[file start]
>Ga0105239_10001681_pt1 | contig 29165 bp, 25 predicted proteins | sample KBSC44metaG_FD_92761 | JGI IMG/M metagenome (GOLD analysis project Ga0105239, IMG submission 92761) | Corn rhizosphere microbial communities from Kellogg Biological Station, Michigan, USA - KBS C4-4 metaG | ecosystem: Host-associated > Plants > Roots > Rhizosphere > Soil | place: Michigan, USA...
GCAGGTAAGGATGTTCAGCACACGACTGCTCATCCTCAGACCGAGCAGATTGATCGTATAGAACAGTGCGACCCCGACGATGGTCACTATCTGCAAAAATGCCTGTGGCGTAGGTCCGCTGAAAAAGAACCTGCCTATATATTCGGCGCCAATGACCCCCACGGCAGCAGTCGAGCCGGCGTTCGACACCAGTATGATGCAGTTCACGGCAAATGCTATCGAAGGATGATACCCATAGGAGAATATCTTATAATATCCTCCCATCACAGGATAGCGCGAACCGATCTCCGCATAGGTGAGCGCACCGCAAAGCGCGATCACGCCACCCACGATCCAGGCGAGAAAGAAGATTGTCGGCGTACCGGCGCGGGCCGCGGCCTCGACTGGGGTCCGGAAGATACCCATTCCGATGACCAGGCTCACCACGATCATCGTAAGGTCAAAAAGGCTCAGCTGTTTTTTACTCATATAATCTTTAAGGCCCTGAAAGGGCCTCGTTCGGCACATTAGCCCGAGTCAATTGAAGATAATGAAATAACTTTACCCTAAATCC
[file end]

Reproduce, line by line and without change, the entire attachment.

>Ga0105239_10001681_pt1 | contig 29165 bp, 25 predicted proteins | sample KBSC44metaG_FD_92761 | JGI IMG/M metagenome (GOLD analysis project Ga0105239, IMG submission 92761) | Corn rhizosphere microbial communities from Kellogg Biological Station, Michigan, USA - KBS C4-4 metaG | ecosystem: Host-associated > Plants > Roots > Rhizosphere > Soil | place: Michigan, USA...
GCAGGTAAGGATGTTCAGCACACGACTGCTCATCCTCAGACCGAGCAGATTGATCGTATAGAACAGTGCGACCCCGACGATGGTCACTATCTGCAAAAATGCCTGTGGCGTAGGTCCGCTGAAAAAGAACCTGCCTATATATTCGGCGCCAATGACCCCCACGGCAGCAGTCGAGCCGGCGTTCGACACCAGTATGATGCAGTTCACGGCAAATGCTATCGAAGGATGATACCCATAGGAGAATATCTTATAATATCCTCCCATCACAGGATAGCGCGAACCGATCTCCGCATAGGTGAGCGCACCGCAAAGCGCGATCACGCCACCCACGATCCAGGCGAGAAAGAAGATTGTCGGCGTACCGGCGCGGGCCGCGGCCTCGACTGGGGTCCGGAAGATACCCATTCCGATGACCAGGCTCACCACGATCATCGTAAGGTCAAAAAGGCTCAGCTGTTTTTTACTCATATAATCTTTAAGGCCCTGAAAGGGCCTCGTTCGGCACATTAGCCCGAGTCAATTGAAGATAATGAAATAACTTTACCCTAAATCC